• Shortage of petrol delivery drivers. Shortage of GPs. Shortage of turkeys for Christmas. Quite obviously it is the government’s fault, but what’s the root cause? The solutions are quite simple. Pay HGV drivers a better wage and give them better working conditions. Train and employ more GPs to give them more time with each patient. That means us paying more for goods and services. It means us paying more in taxes. But that is the last thing any supermarket or any government wants to tell us. So whose fault is it?
As the government hastily arranges visas for truck drivers, its lack of regard for the care sector crisis is clear
Despite all the panic in government and at the petrol station forecourt, there is another urgent question: what about the care homes? The government is hastily attempting to give three-month visas to 5,000 foreign truck drivers to “save Christmas”. It is also allowing 5,000 visas for farm workers to gather in the winter harvest. But, in the face of widespread personnel shortages, the care home sector is to get no relief at all.
There are already 100,000 staff vacancies in the care home sector, yet all the health ministry can say is that there will “always be enough staff with the right skills to deliver high quality care”. This is state-sponsored employment chaos.
The shortage of tanker drivers has sparked a run on the pumps – and the only question now is what we’ll run out of next
On Saturday, a friend who spends most weekends trekking halfway across the country to check up on her increasingly frail parents spent an anxious morning scouring empty garages for petrol. She can’t have been alone.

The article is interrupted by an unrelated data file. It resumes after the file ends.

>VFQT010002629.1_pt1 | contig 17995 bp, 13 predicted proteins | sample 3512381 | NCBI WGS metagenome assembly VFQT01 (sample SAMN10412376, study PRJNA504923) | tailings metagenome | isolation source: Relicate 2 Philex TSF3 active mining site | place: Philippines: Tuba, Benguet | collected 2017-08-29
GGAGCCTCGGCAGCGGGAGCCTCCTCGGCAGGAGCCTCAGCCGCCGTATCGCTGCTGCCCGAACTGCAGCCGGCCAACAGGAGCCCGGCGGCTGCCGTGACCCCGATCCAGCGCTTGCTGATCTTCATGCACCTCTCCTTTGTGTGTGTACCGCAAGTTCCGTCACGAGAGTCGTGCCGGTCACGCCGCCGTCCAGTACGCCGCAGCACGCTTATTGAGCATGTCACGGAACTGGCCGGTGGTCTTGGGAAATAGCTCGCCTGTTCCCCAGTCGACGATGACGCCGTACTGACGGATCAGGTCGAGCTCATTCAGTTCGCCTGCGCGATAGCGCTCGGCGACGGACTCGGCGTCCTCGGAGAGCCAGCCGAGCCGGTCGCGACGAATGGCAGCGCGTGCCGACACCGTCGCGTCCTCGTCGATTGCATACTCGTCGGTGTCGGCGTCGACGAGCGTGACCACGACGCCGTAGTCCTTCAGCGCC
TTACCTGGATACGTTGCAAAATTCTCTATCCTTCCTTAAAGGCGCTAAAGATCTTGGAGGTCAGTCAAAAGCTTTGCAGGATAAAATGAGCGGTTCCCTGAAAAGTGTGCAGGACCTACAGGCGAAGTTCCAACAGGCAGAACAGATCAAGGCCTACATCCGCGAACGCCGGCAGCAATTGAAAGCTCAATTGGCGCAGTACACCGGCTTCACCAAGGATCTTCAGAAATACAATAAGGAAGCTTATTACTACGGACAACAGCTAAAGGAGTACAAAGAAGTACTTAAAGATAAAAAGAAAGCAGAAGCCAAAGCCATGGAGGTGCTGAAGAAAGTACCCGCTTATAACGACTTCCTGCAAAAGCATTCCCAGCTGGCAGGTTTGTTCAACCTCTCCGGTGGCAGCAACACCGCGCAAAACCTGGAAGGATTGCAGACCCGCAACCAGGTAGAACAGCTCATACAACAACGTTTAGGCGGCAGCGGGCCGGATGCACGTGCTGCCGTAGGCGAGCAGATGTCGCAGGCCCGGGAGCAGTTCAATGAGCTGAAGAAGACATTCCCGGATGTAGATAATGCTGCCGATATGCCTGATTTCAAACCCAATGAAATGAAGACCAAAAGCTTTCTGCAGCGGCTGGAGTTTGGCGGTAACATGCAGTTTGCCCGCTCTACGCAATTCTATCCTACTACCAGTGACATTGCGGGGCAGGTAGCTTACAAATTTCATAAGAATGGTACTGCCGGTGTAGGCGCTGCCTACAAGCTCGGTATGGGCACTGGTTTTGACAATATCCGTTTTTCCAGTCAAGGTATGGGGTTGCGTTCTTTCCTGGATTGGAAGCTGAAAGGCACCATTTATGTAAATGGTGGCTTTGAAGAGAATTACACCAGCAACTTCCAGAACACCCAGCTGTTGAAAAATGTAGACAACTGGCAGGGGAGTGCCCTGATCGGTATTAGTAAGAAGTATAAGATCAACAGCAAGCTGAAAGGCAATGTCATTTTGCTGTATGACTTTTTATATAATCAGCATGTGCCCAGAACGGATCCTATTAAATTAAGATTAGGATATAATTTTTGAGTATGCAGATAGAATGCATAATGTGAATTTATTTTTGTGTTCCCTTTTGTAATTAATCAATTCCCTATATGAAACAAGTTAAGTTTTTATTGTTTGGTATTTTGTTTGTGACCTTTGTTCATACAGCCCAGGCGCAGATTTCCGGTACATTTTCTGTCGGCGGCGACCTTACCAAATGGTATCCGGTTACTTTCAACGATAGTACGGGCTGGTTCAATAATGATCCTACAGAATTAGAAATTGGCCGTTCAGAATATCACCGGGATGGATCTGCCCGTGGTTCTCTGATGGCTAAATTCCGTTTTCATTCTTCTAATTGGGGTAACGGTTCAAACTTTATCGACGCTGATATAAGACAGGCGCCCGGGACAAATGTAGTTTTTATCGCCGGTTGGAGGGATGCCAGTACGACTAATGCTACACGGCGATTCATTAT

The strains of a weekend’s stockpiling are starting to show: some teachers can’t fill up to get to school, nurses are reduced to cadging lifts to hospital, and care workers who rely on their cars to reach vulnerable people in isolated areas are struggling. And then there are the purely human dilemmas. Imagine being heavily pregnant, bag all packed for the labour ward, and the fuel light is flashing.
Europe is losing its moral compass – how will it find its way without Merkel? | Marion Van Renterghem
The pragmatic chancellor’s departure will be a turning point not only for Germany but also the EU
During a farewell tour of European heads of state and government this summer, Angela Merkel went to see the Queen. The few filmed minutes of her arrival in Windsor are irresistible. On one side, the Queen in a green floral dress, her smile controlled by centuries of code and tradition. On the other, a shy-seeming woman in trousers and purple jacket, nodding her head too many times, trying to observe the correct rituals for greeting a monarch. Elizabeth and Angela: two opposite worlds, two entirely different functions, and yet, similarities. Those boring speeches no one dares to make any more. That style, that calm, that stability and that way of embodying their countries.